A powerful Christmas scene

++Update: YouTube has blocked the video I used in this post due to copyright restrictions. Now, you’ll have to watch the episode!++

Tonight, our church hosted a Service of the Longest Night.  I’ve repeatedly said that I anticipate this service more than the other Christmas time services.  Yes, even candlelight worship.  Don’t get me wrong.  I love candlelight and sharing in Communion as we praise God for the gift of Jesus.  From time to time I see the faces of nursing home residents in my mind.  For several years, we hosted a Christmas Eve service at a local nursing home.  As I have lit the Christ candle and walked the Light down the center aisle as the residents watched, joy filled their faces.  I love that.

But the Longest Night service reminds me of our true need.  We….I need healing, hope and to be reminded that the Light of Christ always shines through our darkest moments.  Salvation.  Shalom.

And God has given us the Light to shine into the lives of others.

When we got home from the Longest Night service, I recalled an episode of Call the Midwife on Netflix. Gloria began watching Call the Midwife last year.  I eavesdropped from time to time as I was reading or writing.  I admit that I gradually became a fan of the series.  And I have no problem telling you how powerful I think the following scene is.

Just watch

I recommend you watch the entire 2012 Christmas episode.  There’s more to the story and you would appreciate how difficult it had been for the caretakers to find themselves at the home of the woman.  But just by watching you can use your imagination when you see the semi-displeased look of the nurse.  You can hear the attitude and rejection in the woman’s voice. At one point the old woman took a good swing at the nun.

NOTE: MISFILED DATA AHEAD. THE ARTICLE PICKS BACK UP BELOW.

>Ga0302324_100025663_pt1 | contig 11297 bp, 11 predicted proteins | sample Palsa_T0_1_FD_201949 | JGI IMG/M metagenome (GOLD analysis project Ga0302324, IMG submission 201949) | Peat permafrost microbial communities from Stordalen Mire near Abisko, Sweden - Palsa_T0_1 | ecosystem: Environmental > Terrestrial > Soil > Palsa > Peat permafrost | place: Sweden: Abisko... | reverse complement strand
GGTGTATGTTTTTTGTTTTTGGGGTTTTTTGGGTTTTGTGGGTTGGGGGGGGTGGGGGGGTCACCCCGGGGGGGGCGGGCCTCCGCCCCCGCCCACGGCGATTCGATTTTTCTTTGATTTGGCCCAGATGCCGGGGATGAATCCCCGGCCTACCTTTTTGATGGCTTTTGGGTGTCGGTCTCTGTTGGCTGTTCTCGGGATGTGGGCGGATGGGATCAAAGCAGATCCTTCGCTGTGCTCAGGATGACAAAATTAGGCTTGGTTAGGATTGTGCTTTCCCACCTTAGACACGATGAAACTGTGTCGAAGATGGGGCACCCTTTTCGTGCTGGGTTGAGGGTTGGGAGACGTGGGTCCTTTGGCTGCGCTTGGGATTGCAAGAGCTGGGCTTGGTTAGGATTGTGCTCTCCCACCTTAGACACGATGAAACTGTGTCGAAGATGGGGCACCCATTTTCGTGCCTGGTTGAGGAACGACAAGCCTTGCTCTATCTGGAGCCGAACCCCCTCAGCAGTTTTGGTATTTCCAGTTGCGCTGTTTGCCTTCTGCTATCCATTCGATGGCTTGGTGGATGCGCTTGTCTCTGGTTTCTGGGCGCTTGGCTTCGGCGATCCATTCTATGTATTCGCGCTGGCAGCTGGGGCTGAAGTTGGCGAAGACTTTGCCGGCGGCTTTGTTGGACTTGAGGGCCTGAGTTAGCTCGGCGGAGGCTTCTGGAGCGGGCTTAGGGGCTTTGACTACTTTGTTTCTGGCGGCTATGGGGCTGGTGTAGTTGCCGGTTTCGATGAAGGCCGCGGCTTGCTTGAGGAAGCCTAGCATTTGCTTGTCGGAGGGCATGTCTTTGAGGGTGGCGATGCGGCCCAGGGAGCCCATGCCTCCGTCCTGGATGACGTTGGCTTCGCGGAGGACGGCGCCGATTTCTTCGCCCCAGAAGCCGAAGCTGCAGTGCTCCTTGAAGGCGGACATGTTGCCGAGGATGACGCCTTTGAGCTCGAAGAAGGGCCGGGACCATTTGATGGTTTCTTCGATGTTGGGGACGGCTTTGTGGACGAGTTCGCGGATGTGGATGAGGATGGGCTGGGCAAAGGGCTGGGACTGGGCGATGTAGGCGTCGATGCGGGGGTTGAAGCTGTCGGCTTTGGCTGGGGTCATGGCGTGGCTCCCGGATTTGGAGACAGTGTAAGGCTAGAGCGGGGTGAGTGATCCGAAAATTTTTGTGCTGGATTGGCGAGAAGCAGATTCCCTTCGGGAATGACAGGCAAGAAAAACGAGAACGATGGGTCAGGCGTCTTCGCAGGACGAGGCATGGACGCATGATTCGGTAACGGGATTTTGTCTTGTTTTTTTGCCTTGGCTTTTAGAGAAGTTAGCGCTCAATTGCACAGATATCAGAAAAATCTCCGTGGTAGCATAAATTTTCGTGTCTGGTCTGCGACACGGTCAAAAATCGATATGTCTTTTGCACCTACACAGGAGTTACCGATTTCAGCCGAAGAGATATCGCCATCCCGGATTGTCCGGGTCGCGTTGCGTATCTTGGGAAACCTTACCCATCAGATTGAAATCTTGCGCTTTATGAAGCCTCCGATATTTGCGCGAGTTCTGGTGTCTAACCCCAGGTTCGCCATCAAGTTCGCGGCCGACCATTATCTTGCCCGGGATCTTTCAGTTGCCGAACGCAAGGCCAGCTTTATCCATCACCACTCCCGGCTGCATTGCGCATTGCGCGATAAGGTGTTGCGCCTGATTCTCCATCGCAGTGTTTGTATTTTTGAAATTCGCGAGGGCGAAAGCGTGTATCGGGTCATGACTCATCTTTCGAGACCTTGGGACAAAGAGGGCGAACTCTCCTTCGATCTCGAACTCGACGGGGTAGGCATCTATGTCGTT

Still, the caretakers pursued.

They pursued someone others had given up on or would just have forgotten otherwise.  There is so much beauty in these brief 3 minutes.

  • Again, they are attempting to care for the woman even after she has displayed less than friendly behavior toward them.
  • Notice the struggle of the nurse. What else would she rather be doing at that moment.
  • Hear the compassion of the nun as she realizes the nature of the woman’s pain.
  • Someone more equipped to help the woman, a podiatrist, would be of service to the woman later.  But, for now, they had care to give her.
  • Shame.  The woman looks away at her shame.
  • The first time I watched this, I teared up as O Come, O Come Emmanuel played.  That was Incarnational ministry.
  • The woman is able to look into the eyes of those who are caring for her.  Shame no more.

That is what Emmanuel means.  That God is with us.  And when you and I share God’s care with the world, especially to those the world would rather forget, we are bringing the Light to the world.  It’s like Christmas has come again.

And that is a very, merry Christmas!

Stay blessed…john




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